When Pop Art exploded in the USA in the 1960s, the art world changed forever. At the forefront of the movement was James Francis Gill, a Texas-born architectural designer who would go on to count Roy Lichtenstein, Robert Indiana, and Andy Warhol amongst his peers. Famously, he stepped away from his celebrity in the early 1970s (although continued painting), but the Pop Art pioneer was rediscovered in the 1990s, and was warmly received by both galleries and private collectors.
From a stint in the United States Marine Corps to breakfast with John Wayne, James’ life has been as colourful as his art. Celebrated for his montage effects, he captures the American Dream through intimate portraits of stars like Marilyn Monroe, Bob Dylan and Grace Kelly. His painterly style has been likened to Francis Bacon, while the New York Times in 1962 prophesised that his art was: "jazzy and up-to-date…an artist to watch".
Following a long list of celebrity collectors and an international breakthrough at the São Paulo 9 Biennial (1967), James went into self-imposed exile in 1972 to develop his artistic expression away from the constraints of the material world. During this time, his ‘Marilyn Triptych’ remained in the permanent collection of New York’s Museum of Modern Art, where it resides to this day.
A pioneer of the Pop Art movement, Gill’s works are visionary, timeless and universal. His iconic vibrant separations of light and shadow – typical of news photographs - are inspired by magazines like TIME, LIFE and National Geographic. One of Pop Art’s hallmarks is its obsession with popular culture, and Gill’s Women in Cars series is firmly rooted in this. He began making the works in the 1960’s, when American magazines LIFE and TIME began printing paparazzi shots of film stars getting out of their cars.
Women in Cars could offer something those magazines couldn’t – colour – and when Gill's pieces began appearing in galleries, they were the epitome of cool modernity, and gave the public a chance to see celebrity in a new light. One of the earliest versions of the series, ‘Laughing Woman in Car and Close Up’ was purchased by and exhibited in MoMa between works by Picasso and Odilon Redon.
In the late 1980s Gill started to revisit the theme of women in cars, creating different studies and experimenting with a mix of abstraction and figuration. In the years 2020 to 2022, almost sixty years after his first works, acrylic paintings and studies are created which show the women In cars manifested in all their vivid colour and timeless presence.
The acrylic originals and studies in the Women in Cars collection are modern embodiments of an idea that was ahead of its time, anticipating the omnipresence of social media and the struggle to protect a personal and private space of existing. These modern pieces are steeped in the history of the Pop Art movement and bring a fresh and exciting insight into the workings of one of its last living pioneers.
James' separations of light and shadow are inspired by magazines. As a child, he was gifted a July 1914 issue of National Geographic by a colleague of his father. The edition featured the publication’s first-ever natural colour photographs and sparked a lifelong passion for imagery. Working with montage effects – which he terms 'metamage' – James has experimented with techniques including stone lithography, intaglio printmaking, woodcuts and etching.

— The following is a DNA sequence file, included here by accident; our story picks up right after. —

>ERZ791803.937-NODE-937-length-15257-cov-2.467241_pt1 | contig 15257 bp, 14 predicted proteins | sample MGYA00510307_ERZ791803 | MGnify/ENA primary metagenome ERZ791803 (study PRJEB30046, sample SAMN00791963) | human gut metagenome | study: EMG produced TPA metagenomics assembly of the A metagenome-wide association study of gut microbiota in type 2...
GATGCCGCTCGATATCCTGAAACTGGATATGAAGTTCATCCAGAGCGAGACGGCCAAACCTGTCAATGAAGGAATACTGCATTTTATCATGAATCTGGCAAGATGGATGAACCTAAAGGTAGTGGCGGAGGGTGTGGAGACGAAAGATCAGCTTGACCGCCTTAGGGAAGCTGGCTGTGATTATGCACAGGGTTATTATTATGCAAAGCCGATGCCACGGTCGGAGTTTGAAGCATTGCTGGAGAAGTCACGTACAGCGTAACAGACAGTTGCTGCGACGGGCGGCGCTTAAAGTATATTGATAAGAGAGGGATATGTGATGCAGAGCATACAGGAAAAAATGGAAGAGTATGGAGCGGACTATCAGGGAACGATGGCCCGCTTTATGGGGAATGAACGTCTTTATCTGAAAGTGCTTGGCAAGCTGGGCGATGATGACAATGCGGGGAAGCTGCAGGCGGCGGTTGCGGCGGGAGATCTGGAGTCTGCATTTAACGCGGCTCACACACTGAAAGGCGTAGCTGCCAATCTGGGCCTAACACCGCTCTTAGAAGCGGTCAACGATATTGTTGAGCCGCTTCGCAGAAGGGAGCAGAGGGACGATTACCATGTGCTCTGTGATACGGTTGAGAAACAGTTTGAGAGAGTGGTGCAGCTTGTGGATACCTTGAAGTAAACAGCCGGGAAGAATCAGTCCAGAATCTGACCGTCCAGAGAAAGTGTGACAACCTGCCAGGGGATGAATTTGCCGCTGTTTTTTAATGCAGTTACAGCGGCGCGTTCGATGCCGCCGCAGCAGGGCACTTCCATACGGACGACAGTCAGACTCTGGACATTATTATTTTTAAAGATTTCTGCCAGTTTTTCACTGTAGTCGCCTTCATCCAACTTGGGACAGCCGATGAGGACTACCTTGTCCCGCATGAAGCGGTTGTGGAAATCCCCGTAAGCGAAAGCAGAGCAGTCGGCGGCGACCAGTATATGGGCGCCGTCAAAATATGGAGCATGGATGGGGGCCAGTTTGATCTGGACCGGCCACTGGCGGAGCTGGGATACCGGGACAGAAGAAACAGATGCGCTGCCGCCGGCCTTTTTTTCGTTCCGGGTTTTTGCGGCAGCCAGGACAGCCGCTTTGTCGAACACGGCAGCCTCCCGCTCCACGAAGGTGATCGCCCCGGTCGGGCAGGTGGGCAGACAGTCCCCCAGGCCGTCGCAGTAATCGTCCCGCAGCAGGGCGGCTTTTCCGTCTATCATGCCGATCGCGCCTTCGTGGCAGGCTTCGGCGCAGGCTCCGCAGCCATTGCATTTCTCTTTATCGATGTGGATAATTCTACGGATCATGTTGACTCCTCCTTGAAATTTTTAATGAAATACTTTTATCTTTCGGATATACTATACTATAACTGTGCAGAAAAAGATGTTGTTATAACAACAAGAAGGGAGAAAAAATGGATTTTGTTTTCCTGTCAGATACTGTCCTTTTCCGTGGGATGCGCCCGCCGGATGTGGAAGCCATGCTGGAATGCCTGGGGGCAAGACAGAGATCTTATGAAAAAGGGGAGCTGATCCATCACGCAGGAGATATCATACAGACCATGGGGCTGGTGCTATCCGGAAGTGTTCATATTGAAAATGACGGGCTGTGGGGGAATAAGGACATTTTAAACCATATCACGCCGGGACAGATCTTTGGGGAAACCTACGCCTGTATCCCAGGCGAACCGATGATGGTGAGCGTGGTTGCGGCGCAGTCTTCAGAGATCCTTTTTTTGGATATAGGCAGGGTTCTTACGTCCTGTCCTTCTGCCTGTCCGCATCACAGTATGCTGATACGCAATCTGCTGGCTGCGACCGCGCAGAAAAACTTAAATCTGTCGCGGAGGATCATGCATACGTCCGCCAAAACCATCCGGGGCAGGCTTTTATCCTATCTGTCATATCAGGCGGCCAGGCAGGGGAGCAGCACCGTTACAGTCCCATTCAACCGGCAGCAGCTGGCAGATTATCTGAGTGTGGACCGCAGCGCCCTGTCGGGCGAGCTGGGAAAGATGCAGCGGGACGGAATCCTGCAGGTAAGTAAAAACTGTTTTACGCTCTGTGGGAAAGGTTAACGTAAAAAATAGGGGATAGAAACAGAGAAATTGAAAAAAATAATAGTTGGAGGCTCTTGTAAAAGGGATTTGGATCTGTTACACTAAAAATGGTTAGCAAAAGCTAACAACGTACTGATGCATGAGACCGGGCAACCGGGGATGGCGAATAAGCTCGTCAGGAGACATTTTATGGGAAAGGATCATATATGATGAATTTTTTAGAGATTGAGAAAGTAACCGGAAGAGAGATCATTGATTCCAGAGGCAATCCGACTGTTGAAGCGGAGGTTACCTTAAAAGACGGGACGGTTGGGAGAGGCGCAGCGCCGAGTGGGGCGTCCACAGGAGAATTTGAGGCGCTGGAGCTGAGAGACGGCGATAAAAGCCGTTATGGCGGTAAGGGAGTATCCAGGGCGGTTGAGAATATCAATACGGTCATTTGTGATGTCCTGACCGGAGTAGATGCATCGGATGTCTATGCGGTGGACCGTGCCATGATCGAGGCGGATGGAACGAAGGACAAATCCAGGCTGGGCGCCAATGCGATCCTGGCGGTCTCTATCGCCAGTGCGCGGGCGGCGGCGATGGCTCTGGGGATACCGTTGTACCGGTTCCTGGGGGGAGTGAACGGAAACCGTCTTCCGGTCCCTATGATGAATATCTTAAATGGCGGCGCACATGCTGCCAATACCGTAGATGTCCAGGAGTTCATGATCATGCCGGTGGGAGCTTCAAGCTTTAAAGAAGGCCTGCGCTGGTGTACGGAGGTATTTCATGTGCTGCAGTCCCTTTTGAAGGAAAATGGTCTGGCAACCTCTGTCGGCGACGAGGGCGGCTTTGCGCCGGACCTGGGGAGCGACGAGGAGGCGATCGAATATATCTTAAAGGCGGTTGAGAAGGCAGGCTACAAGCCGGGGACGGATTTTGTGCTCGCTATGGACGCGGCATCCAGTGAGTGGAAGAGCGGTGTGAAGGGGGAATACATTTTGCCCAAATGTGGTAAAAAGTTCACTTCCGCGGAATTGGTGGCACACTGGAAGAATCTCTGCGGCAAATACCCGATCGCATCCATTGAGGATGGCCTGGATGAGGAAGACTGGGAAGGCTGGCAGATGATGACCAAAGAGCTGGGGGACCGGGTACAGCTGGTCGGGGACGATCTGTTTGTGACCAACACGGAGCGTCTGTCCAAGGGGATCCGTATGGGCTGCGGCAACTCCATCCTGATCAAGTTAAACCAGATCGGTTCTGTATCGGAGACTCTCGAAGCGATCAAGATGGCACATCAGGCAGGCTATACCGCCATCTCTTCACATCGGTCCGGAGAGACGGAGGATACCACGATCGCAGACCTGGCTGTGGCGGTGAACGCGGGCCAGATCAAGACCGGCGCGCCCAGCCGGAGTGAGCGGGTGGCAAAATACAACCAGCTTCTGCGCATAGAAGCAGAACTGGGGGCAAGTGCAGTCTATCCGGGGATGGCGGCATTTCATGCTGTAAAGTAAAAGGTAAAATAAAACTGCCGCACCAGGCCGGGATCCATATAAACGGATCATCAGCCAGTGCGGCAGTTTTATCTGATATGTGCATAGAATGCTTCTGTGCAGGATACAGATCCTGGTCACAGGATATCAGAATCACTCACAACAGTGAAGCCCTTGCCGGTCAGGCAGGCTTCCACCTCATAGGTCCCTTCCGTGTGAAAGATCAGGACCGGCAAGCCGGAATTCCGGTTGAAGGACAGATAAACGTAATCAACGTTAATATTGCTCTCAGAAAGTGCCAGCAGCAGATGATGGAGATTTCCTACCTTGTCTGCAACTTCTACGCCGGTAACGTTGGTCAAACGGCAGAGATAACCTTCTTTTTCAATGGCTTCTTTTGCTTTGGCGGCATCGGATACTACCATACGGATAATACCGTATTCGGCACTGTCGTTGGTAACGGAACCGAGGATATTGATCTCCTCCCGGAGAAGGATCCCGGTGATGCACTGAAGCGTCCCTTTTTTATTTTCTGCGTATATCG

Painterly in style, James’ art transcends the parameters of Pop Art. Described by the late art scholar William Seitz as an "incisive and startling commentator" whose art is "timeless and universal", he merges iconography with startling colour. He believes that every painting is an experience, and even jokes that sleep is something he has to endure to start a new artwork each morning.
In her 1966 book, Pop Art, Lucy Lippard notes that: "Often he mimics the effects of excerpted frames from a film strip, or fixes a transient television image", while the photographer Van Deren Coke remarked that the cut-off format of many of James’ artworks owes its origin to camera-vision.
The Women In Cars series has continued to fascinate Gill, and in the late 1990s and early 2000s his works showed more of a mix of abstraction and figuration, created using Gill’s love of media reproduction through printing, digital drawing and overlaying of paint to create colour variations and occasionally overlayered his own previous works with new colour and shapes. Throughout this process Gill finally transported the Women In Cars into the modern age by depicting women who have adapted to the spirit of the times.
His most recent works in the series, created from 2020 – 22, are acrylic paintings and studies created with wonderful colours, and a youthful verve; modern and accomplished works remaining true to his Pop Art roots.
Introducing Women In Cars by James Francis Gill. This contemporary collection of original artworks focuses on the psyche of the celebrity alongside a visually stunning representation of the history of the Pop Art movement from one of the genres pioneers.
As one of the last living Pop Art pioneers, James Francis Gill expertly captures the American Dream in his stunning new collection of serigraphs - all of which are expertly printed onto handmade paper.
Counting Andy Warhol, Roy Lichtenstein and Robert Indiana amongst his peers, the Texas-born artist took the art world by storm in the 1960s, becoming one of the first-ever Pop artists to have work displayed at the prestigious Museum of Modern Art in New York.
It is an honour to celebrate his return to the forefront of contemporary art with this spectacular series.
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